Iran's new era? Human rights may hold the key
The good news for Iran-watchers is that they no longer have to gaze at images of ferrety former President Mahmoud Ahmadinejad, ranting against his enemies (almost everyone.)
The bad news?
Newly-inaugurated President Hassan Rohani may not give them much good news anytime soon.
Or will he?
Executions in Iran have continued at an alarming rate according to Human Rights Watch and others who monitor the appalling body count. Since the June presidential vote that swept Rohani to power on the reform ticket (more or less), at least 71 more prisoners have been hanged.
“The Iranian regime has a clear choice to make,” said Foreign Minister John Baird. “It can either march Iran down its current path toward continued isolation and economic disparity..or it can let President Rohani change the regime’s nuclear policies, its wanton disregard for human rights and its destructive meddling in Syria, Lebanon, Iraq and the wider region.”
That’s a broad agenda.
But one small – but significant – step would be sending home Saeed Malekpour and Hamid Ghassemi-Shall to Canada, where Ghassemi-Shall is a citizen, and Malekpour a permanent resident.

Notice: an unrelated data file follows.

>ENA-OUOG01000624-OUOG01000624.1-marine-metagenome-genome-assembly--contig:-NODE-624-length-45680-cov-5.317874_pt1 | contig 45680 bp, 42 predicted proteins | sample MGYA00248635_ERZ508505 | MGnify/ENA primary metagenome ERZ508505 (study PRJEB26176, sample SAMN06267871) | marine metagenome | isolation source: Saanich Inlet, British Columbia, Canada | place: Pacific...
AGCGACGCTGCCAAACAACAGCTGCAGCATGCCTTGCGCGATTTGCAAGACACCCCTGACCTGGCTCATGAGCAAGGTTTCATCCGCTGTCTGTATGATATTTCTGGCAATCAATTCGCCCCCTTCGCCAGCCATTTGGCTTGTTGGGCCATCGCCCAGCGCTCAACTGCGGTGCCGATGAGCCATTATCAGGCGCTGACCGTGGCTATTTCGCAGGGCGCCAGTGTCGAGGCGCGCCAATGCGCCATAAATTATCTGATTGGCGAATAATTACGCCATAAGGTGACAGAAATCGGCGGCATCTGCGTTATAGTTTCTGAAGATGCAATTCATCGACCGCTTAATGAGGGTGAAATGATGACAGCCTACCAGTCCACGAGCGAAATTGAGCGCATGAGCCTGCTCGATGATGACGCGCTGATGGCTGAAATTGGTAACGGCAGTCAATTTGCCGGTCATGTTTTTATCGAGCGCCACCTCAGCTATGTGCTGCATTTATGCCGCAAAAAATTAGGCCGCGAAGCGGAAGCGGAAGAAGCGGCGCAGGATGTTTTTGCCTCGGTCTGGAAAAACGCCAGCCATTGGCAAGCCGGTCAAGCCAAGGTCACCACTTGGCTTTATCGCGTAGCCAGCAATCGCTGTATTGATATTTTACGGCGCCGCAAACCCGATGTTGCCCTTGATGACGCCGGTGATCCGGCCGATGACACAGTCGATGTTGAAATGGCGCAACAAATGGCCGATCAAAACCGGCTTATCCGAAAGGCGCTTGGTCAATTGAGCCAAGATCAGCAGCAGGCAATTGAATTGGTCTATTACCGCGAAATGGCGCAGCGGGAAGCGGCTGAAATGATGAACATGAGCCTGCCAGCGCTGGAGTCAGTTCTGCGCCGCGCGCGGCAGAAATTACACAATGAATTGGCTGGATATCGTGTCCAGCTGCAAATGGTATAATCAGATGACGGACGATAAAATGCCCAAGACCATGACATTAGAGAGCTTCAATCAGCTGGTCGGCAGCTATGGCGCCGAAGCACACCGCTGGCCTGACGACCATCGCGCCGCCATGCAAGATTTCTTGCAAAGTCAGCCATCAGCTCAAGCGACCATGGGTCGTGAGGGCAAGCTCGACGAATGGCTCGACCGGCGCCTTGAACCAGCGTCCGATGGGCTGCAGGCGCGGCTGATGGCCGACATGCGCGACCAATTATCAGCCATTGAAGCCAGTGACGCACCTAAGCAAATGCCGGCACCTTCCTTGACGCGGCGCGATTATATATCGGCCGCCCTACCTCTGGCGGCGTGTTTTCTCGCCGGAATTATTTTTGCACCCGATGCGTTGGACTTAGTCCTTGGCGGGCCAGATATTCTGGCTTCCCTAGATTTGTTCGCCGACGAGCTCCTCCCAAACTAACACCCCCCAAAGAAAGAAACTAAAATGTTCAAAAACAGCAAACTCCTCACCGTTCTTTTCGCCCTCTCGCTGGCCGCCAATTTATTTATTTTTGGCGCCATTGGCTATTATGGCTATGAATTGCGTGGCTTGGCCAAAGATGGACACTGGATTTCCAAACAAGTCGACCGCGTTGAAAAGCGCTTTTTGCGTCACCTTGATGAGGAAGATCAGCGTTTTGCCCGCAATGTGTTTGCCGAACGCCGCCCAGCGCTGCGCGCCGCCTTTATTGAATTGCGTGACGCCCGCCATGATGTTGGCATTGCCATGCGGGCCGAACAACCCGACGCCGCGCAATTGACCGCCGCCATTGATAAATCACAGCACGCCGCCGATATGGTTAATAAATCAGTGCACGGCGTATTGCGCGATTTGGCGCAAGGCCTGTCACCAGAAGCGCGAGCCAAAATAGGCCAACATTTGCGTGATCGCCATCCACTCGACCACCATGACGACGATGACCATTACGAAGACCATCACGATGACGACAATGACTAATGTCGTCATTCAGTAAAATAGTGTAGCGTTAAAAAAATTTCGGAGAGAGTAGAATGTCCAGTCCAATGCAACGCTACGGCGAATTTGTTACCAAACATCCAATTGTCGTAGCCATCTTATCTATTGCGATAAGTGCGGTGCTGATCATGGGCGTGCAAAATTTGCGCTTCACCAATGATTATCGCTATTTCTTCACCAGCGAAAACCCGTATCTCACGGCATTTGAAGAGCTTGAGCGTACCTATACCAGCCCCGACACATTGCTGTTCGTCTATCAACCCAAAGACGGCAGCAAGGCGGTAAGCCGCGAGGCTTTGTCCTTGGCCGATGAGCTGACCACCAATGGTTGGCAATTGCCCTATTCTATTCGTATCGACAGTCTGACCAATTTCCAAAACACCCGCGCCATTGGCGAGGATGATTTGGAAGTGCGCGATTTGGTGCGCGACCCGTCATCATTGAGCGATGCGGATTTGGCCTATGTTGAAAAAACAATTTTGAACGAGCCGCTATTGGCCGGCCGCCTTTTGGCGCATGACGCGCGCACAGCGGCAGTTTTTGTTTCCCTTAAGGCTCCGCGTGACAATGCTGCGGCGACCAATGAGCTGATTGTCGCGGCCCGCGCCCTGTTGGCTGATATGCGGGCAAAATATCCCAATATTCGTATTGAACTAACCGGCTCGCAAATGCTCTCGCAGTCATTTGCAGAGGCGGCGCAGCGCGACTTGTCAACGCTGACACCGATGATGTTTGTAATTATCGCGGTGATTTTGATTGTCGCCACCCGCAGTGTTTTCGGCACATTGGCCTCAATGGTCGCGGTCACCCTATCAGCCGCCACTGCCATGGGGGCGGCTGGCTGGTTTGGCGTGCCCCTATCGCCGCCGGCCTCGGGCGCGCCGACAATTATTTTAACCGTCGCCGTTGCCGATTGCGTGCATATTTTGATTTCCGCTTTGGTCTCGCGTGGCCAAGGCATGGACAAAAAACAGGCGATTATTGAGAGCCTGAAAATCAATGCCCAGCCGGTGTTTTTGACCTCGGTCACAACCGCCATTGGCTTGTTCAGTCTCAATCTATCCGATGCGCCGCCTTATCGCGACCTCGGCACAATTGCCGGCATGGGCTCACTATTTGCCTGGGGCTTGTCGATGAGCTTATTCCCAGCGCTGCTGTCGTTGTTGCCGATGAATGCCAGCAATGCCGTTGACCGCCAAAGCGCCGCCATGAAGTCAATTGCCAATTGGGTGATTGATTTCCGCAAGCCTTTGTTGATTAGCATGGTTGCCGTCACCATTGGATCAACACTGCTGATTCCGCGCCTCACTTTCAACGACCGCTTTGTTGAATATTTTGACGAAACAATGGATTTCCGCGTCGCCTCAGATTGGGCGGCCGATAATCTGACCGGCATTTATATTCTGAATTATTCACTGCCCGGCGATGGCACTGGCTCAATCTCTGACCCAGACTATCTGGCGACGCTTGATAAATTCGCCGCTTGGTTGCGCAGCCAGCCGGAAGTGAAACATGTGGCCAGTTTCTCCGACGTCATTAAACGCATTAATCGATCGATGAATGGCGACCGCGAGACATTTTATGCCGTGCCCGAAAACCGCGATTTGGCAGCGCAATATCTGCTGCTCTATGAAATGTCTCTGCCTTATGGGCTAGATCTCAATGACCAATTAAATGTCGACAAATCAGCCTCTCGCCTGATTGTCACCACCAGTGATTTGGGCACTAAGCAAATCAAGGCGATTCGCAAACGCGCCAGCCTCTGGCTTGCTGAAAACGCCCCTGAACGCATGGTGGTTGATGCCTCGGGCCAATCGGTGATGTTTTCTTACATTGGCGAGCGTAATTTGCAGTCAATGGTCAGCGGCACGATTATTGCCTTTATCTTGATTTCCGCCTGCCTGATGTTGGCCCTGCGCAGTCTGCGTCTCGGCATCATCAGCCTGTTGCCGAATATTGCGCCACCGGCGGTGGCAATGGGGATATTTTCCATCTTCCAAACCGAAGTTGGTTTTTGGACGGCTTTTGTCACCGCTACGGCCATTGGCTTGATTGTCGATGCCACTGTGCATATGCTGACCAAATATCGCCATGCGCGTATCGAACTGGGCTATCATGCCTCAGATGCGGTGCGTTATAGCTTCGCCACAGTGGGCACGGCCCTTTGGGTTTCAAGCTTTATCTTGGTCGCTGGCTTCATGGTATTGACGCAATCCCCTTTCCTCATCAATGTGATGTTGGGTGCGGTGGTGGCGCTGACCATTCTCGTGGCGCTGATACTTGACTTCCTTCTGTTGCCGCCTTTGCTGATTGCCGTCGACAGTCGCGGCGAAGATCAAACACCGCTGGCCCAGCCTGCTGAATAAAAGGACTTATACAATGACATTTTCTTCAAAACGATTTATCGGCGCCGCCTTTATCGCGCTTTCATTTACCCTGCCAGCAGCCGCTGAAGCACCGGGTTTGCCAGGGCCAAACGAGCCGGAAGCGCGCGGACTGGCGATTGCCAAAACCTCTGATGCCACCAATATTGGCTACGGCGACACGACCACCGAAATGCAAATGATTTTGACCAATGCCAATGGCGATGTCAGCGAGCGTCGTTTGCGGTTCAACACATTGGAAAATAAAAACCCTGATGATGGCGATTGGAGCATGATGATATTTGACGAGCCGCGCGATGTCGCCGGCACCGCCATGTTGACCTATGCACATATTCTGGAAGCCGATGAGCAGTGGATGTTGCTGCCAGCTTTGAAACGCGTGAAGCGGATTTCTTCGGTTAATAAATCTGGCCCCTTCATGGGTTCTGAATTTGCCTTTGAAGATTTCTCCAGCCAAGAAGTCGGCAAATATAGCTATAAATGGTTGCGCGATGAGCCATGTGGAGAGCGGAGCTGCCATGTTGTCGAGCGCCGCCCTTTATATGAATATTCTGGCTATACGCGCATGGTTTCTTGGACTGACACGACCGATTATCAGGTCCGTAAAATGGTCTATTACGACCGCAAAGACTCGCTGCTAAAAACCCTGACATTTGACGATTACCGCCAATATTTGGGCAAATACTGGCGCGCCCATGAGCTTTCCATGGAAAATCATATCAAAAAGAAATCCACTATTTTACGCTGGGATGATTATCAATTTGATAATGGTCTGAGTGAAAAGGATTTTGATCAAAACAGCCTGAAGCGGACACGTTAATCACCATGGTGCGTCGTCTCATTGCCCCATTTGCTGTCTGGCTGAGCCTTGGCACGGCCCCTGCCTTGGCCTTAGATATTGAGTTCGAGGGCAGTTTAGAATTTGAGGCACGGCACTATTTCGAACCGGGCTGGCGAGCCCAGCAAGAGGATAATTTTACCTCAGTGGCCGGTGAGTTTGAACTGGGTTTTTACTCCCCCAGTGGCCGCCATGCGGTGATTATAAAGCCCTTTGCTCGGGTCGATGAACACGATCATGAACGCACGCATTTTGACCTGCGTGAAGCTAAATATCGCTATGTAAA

Both have been sentenced to death after widely-decried trials. Canadian Hossein Derakhshan is also serving a nearly 20-year sentence.
They are being held at the behest of the powerful Revolutionary Guard, with whom Rohani has sway as a former air force commander during the Iran-Iraq war.
He is also close to Supreme Leader Ali Khamenei, who gave a speech of unambiguous support at the inauguration, saying “I want everyone to help the government and president to realize people’s expectations.” In spite of Iran’s fragmented political system, it was a sign that the bitterly divisive era of Ahmadinejad could be at a close.
Many in Iran hope – if not expect – things to get better under Rohani. The release of political prisoners from Canada, and the thousands of Iranians also jailed for no crime but dissent, could only reassure them that a new era has begun.
Olivia Ward has covered conflicts, politics and human rights from the former Soviet Union to the Middle East and South Asia, winning national and international awards.